While I mostly shoot with a Fujifilm X-T4, I still have my X-T3 with a longish zoom (55 – 200mm, or about 85-300 full frame equivalent) usually mounted on it. When I’m traveling I can therefore carry both cameras go all the way from 16 wide to 200 tele without switching lenses. Now and then I take a few random shots with the long lens in between travels and even less often I remember to unload the chip to Capture One and see if there’s anything on it. Here’s one such from months ago, taken from my window on a frosty morning and converted to Fuji Acros.
Tag: Black & White
Click any image to see them all full-sized.
Two shots of Carron Pond in Farnham Park, one converted to black and white, the other left in full colour.
Evidence of Friday?
Two more snow images, another lesson in exposure. These were converted to B&W using Fujifilm’s ACROS film curve in Capture One. You can see that they’re not as cool as the last image. They’re also a bit gray – brightening anymore was creating hot spots. The better solution would have been to set the correct exposure in the camera, not afterwards.
Also in Dyer’s The Ongoing Moment, a look at the bench in photography, how it’s been used by different photographers and how their images can be seen to play off one another. Of course, the benches under discussion were occupied by people (like the ones below I took in the early 1970s). This bird bespattered bench was in an odd, out-of-the way spot where it’s hard to imagine anyone stopping.
Almost 100 years ago, Alfred Stieglitz famously published a series of photographs called “Equivalents” of clouds. I never quite got them. Walker Evans said of them, “Oh my God. Clouds?” according to Dyer’s The Ongoing Moment. He describes them as not being meant to document the sky at the time Stieglitz photographed them but, rather, they were equivalents of Stieglitz’s interior state. Dyer contrasts this with Richard Misrach’s Non-Equivalents, which specifically do document the state of the sky. Many others have riffed on the Equivalents, including Vik Muniz. So, I’ve never quite gotten pictures of clouds. Then on a 5-mile walk, under a cloud-laden, leaden sky, I saw these skies like Bob Ross was showing you how to paint the sky with a big soft brush and I thought they were imminently photograph-able. You be the judge.
On the Grid
And… I’m back
So progress continues on the projects and I hope to have some work to show here soon. In the meantime, there’s no harm in continuing to document my peregrinations around Farnham and the occasional foray further afield. But I think we’ll start up with just 1 post a day, rather than the 3 I’ve been managing for the last 10 years or so…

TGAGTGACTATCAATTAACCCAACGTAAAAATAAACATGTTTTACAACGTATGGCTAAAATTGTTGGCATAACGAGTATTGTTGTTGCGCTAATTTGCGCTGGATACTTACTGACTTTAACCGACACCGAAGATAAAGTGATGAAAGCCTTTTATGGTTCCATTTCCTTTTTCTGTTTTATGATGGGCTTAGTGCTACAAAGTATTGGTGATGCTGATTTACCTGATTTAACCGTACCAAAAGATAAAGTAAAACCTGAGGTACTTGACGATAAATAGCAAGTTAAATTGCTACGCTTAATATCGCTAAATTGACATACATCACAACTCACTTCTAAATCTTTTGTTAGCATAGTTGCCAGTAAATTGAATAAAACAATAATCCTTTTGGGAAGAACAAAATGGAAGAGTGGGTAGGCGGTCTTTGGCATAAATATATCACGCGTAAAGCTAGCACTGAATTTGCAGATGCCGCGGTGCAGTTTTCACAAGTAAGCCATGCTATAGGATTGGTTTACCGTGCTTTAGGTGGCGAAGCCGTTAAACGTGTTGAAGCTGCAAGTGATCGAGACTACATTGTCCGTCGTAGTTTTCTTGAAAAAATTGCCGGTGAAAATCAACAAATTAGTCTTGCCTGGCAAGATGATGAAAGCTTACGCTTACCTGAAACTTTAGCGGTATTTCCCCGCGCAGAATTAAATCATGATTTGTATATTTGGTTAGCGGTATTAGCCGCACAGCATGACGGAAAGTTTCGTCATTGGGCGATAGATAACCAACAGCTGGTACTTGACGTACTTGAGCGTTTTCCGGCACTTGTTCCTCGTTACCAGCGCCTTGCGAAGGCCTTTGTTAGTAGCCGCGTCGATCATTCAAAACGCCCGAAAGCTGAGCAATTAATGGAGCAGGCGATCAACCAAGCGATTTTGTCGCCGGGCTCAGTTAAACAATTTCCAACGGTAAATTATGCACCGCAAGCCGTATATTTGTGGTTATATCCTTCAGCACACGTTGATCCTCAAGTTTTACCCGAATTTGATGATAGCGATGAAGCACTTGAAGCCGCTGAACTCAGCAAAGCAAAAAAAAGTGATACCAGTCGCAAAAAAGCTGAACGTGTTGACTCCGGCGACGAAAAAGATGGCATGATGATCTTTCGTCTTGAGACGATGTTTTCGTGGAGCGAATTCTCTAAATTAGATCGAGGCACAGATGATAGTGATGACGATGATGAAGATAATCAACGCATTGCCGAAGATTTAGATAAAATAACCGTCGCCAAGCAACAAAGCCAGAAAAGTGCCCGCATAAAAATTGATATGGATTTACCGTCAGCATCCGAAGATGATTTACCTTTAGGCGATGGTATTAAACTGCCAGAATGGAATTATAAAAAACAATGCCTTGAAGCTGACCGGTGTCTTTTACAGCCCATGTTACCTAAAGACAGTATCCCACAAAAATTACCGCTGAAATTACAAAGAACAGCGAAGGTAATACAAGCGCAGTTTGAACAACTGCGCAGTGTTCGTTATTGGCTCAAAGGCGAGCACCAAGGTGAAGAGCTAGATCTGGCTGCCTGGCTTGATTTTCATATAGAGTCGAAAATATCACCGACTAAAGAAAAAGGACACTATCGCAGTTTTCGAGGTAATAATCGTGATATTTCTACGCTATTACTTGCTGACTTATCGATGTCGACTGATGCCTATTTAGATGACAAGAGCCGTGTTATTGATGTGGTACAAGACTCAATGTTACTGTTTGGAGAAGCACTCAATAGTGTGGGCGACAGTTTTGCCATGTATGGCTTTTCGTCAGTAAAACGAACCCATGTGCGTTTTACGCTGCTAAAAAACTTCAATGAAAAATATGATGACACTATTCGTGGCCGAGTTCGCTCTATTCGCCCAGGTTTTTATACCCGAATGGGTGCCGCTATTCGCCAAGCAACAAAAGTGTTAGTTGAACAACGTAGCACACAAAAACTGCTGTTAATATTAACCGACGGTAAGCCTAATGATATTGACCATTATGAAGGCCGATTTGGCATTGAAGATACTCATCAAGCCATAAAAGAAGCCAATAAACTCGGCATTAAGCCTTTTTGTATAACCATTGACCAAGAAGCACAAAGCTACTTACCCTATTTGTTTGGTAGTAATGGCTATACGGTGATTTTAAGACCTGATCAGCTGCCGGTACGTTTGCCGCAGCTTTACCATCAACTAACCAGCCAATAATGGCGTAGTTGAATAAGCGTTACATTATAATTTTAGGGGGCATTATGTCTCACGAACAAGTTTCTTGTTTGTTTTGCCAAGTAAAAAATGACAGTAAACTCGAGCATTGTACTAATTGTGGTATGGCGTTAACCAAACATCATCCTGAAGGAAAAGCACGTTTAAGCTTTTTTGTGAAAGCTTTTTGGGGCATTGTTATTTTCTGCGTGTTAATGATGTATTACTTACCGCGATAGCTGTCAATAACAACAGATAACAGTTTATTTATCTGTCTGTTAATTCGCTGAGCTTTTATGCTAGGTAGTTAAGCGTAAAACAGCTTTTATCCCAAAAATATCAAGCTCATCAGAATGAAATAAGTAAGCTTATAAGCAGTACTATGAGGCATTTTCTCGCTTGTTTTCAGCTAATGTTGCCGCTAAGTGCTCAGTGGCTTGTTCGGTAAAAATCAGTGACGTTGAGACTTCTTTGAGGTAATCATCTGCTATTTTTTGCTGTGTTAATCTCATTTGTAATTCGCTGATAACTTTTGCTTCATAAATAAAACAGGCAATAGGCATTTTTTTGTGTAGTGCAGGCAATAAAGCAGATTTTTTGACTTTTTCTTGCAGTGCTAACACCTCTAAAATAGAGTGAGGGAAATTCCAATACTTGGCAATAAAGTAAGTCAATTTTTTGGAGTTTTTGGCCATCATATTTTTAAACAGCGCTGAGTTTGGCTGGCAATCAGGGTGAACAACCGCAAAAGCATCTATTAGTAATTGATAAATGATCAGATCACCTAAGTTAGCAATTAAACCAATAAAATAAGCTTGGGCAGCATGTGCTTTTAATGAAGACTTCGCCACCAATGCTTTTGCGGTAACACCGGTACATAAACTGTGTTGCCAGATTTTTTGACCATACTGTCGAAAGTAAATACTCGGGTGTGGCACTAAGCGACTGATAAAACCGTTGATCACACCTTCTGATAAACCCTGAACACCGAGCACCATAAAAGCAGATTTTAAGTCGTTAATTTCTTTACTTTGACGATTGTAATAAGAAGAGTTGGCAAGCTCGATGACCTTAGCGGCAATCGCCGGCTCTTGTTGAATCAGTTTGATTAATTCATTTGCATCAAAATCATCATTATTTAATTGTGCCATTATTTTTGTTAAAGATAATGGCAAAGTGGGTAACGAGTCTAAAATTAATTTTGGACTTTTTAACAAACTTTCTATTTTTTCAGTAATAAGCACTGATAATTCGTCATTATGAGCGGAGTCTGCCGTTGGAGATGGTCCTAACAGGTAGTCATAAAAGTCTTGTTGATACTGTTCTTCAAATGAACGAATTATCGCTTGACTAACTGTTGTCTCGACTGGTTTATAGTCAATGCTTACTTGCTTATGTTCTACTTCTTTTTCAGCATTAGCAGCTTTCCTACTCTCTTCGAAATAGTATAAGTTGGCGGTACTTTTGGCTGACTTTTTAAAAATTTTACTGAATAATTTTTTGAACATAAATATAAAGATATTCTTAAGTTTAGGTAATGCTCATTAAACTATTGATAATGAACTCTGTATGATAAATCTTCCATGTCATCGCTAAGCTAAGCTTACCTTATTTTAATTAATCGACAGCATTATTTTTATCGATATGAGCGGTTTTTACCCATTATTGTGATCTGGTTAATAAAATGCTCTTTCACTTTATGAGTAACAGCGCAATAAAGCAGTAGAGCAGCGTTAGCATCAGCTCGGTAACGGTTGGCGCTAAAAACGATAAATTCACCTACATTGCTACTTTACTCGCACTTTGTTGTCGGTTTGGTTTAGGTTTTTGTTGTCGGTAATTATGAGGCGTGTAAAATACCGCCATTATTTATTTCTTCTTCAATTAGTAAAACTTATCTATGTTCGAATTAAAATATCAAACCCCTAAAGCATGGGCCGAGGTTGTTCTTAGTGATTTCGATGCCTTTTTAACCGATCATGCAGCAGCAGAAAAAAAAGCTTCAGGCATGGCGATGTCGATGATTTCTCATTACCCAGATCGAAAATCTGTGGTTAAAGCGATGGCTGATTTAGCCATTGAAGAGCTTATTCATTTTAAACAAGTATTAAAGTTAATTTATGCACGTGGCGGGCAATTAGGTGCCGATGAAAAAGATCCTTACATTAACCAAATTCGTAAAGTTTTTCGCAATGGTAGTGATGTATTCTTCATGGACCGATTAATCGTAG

I was struck by the light shining through my recycling bin-liner.
The Naked Truth
Galleries and museums, because of their preference for white walls and a kind of deluxe starkness, often provide geometric black and white still life opportunities. I’ve often photographed corners, nooks, and chairs in such places.
Cul de Sac
I continue to be struck by the long shadow this little, dying plant casts from the windowsill
The next morning, in bright sunlight, I noticed the reflection from the window on the kitchen backsplash (see last post).
I was struck by the shadows and light on the cabinet doors of the kitchen, so I got the tripod and took a few shots at different distances. This one is a 26-second exposure so I’m guessing the motion blur is coming from the actual shutter press (no mirror flapping on my Fuji).
More Frosted Leaves
This time in black and white.
Al Zoe Leonard: Al río
The day after we went to Paris Photo we went to the Musée d’Art Moderne de Paris and got tickets to the Zoe Leonard exhibit, Al río / To the River, recommended by classmates who had seen it the day before. It’s an immense show that goes on and on for rooms and rooms, vast expanses of white space, perhaps conveyed by the images above. We arrived late morning and were, initially, the only ones there, other than the guards. I was almost more impressed at the opportunity to wander through the vast, empty white space of the museum (reminiscent of my trips to NY’s Metropolitan as a kid, when it was often so empty you could go bowling without disturbing anyone) than I was by the photographs.
The images look at the US/Mexico border area, as loosely defined by the Rio Grande/Bravo. On each wall is a series of pictures, looking at a particular scene, over the course of time (seconds, or minutes, I would guess). Some of these are very affecting; cumulatively, they certainly are. But I was unable to guess at the reason for some of them. One entire room was dedicated to pictures of the swirling water taken, perhaps, over the side of a bridge. While they are far from identical, they are all the same. Another follows a man on horse from a distance, behind, as he travels a short way. The final room is a series of color pictures of a laptop showing security footage of people crossing a barbed-wire-surrounded bridge. No indication of whether this is a public website, or if she’d been granted access to a security control room. Beyond the brochure materials about the exhibit (shown at the link above) there are no placards, captions or other text to explain what you’re looking at or why – which is, in itself, a kind of statement, I suppose. I confess, I didn’t quite know what to make of it. Of course, the same might be said of my series of images of the exhibit.
As always, click any image to see them all full-size.
Joie de Vivre
In the harsh midday light, I thought this might make a decent, high contrast, black & white image, if rather pedestrian.